Which mechanisms would you put in place if you wanted to save more?
Suggestions are given at the tail-end of a recent UK study by the Personal Finance Research Centre. The researchers ran four focus groups and 30 one-on-one interviews with low income citizens in the UK.
Here are some of the ideas that the respondents suggested:
1. Seize the bits. Identify small, affordable amounts that can be saved while hardly being noticed in terms of one’s day to day standard of living. Bank of America’s “Keep the Change program” is one example from the US. "Portfolios of the Poor" has good examples from Bangladesh and India. It’s always great to get something for (nearly) nothing, and the big question is whether those small bits will add up to something meaningful quickly enough.
2. Hide it. Automated deposits were a particular interest, particularly at the start of a budgeting cycle. People with the greatest financial constraints were most interested in having these payments be facilitated for them by employers, banks or the government. The key was a desire to take the money off the top – i.e., to have the money transferred into a savings account before it can ever gets into one’s hands (or mind). This is how most of us with salaries save for retirement, and it’s a big break from the structure of many commitment devices, which require people to actively save (e.g., to attend group meetings and make regular payments). Here, the desire is to remain passive and never even see the money. Electronic payments make the technical part easier. Can something be created that works well for people paid in cash?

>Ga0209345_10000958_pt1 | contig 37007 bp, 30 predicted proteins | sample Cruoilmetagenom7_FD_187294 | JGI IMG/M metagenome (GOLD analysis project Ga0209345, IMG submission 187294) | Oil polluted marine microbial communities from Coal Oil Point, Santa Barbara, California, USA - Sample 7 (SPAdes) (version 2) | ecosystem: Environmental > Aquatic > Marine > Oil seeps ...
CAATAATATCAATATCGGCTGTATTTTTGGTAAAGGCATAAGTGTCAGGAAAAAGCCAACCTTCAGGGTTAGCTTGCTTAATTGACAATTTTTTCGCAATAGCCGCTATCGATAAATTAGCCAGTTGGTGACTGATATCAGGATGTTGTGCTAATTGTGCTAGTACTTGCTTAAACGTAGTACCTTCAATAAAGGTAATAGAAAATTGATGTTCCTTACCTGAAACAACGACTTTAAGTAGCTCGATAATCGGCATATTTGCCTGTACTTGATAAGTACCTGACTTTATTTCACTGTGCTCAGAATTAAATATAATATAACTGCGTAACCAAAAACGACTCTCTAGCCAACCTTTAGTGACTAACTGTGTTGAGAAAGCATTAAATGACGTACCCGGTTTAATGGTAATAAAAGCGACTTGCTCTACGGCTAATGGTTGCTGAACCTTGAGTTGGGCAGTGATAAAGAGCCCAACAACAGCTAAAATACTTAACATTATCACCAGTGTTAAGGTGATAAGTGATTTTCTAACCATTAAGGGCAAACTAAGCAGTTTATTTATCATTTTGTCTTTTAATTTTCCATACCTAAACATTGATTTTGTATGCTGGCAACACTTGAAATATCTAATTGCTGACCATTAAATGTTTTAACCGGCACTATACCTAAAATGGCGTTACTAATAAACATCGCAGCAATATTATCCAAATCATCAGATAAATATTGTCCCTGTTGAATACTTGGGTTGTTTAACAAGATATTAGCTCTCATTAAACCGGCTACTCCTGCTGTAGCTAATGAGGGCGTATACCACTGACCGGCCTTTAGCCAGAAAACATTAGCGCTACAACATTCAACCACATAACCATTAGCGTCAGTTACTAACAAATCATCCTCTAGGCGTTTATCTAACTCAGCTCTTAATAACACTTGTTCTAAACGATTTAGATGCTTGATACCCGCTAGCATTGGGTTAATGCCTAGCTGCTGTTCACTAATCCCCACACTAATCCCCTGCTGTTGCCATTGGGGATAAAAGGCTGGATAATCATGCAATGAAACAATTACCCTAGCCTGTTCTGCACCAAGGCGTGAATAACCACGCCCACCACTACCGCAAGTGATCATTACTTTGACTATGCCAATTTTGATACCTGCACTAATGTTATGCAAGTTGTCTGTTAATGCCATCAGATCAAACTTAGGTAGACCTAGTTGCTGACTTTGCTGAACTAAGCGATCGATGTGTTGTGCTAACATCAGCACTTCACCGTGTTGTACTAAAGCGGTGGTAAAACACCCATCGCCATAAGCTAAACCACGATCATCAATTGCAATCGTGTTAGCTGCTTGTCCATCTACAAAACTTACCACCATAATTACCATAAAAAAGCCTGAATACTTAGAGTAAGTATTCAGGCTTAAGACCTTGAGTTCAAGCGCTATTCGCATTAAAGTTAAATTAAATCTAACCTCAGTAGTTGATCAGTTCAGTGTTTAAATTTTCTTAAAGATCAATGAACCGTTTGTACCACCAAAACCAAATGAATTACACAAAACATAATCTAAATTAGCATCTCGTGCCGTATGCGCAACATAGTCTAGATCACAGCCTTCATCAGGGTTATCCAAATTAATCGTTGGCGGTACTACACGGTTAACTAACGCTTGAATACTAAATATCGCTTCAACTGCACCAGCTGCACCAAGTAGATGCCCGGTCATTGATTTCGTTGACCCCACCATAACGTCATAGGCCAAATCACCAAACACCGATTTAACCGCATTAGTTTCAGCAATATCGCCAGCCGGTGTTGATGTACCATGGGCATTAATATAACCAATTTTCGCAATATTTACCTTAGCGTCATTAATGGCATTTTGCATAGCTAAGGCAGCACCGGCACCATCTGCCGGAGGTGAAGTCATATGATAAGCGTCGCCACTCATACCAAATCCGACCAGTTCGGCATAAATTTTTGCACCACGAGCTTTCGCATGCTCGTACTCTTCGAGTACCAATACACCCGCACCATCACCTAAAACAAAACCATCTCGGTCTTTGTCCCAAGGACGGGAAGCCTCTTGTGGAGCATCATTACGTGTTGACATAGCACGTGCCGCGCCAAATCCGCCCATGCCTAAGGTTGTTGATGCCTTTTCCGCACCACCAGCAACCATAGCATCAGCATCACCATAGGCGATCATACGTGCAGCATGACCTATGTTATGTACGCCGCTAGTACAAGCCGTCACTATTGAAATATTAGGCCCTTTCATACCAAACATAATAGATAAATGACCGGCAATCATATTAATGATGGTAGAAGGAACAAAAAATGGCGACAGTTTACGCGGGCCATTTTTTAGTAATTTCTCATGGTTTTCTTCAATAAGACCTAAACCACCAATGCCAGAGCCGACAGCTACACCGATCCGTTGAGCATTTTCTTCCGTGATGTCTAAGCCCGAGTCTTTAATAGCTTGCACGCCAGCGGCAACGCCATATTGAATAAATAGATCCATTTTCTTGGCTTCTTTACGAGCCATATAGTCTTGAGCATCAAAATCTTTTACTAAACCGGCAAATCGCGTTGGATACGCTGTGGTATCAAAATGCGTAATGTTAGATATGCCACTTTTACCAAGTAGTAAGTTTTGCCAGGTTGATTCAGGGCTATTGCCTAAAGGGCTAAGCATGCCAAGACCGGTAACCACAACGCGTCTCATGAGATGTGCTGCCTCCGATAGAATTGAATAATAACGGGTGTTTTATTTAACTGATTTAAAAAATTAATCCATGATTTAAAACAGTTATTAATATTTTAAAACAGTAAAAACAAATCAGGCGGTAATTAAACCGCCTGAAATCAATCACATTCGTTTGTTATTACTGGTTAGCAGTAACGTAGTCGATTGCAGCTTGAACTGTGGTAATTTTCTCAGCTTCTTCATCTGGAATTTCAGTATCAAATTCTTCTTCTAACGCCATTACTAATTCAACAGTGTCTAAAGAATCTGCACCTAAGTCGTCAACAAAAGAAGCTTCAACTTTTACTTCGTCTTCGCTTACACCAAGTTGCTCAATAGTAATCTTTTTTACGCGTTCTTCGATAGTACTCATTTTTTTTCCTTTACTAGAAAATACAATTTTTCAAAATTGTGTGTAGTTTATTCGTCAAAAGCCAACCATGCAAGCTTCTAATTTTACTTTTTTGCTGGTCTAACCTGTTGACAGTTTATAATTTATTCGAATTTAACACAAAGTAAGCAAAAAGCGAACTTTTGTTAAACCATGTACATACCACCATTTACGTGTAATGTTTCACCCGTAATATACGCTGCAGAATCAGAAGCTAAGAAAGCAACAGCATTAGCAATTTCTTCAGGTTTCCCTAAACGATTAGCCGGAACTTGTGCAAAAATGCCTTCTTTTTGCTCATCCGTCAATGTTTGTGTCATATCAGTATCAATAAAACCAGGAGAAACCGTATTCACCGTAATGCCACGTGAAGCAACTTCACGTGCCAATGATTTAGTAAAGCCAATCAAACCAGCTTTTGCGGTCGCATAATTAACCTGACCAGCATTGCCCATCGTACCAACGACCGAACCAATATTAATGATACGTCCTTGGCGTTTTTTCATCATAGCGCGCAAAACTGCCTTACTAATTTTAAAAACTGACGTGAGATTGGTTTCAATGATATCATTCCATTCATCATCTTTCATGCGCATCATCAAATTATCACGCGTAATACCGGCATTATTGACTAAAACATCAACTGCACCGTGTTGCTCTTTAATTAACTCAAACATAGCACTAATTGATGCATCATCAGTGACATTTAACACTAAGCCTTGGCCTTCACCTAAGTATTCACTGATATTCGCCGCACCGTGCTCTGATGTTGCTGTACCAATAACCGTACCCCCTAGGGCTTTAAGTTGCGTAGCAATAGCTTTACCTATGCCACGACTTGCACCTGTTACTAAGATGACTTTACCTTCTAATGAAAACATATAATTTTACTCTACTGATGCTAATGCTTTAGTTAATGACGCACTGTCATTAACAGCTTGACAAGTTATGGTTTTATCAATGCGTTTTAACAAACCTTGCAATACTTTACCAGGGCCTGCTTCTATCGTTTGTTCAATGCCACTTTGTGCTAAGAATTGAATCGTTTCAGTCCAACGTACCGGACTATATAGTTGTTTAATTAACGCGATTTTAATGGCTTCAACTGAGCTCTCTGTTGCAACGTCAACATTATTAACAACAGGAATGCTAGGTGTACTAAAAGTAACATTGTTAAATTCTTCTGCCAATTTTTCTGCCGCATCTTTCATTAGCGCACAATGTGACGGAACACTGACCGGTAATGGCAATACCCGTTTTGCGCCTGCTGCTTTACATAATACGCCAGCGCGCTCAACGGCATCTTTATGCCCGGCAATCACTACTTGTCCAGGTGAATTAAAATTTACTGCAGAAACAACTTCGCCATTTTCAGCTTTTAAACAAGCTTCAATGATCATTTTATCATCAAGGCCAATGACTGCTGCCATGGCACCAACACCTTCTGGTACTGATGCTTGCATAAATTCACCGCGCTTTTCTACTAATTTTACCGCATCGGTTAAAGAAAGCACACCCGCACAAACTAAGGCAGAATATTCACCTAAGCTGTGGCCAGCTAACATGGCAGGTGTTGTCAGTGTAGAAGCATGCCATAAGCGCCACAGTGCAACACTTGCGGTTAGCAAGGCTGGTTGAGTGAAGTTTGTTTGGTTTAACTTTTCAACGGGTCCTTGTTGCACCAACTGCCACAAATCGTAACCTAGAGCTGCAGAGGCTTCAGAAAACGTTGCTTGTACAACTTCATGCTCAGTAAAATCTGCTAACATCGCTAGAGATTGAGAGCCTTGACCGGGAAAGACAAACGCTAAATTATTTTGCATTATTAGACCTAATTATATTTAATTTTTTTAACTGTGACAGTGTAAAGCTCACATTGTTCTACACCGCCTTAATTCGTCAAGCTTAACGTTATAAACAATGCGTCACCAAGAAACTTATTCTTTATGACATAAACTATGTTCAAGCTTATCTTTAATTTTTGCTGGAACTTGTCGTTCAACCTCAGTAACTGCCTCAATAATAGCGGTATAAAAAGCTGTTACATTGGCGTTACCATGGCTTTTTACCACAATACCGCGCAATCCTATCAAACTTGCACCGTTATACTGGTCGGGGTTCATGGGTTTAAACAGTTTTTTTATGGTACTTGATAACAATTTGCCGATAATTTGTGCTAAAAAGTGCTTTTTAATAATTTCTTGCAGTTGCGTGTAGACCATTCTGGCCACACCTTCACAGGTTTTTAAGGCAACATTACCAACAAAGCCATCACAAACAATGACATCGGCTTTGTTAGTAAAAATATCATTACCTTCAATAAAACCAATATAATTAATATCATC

3. Make accounts harder, but not impossible, to touch. Some specific ideas:
- Make depositing convenient. Make withdrawing inconvenient. Develop savings accounts where money can only be withdrawn at the bank teller, say, but can be deposited in other, more accessible ways (including online). Some deposit-taking institutions already do this for their own convenience. The argument here is that it’s good for impulsive customers too.
- Require notice. Develop “short notice accounts” that, for example, require a depositor to give the bank 48 hours notice before savings can be withdrawn. Time to cool off.
- Separate and label. Offer separate accounts for day-to-day spending and savings. Once again, labels matter.
None of these ideas are radical, but they show that simple tweaks to existing structures could matter to people who aren’t saving as much as they want.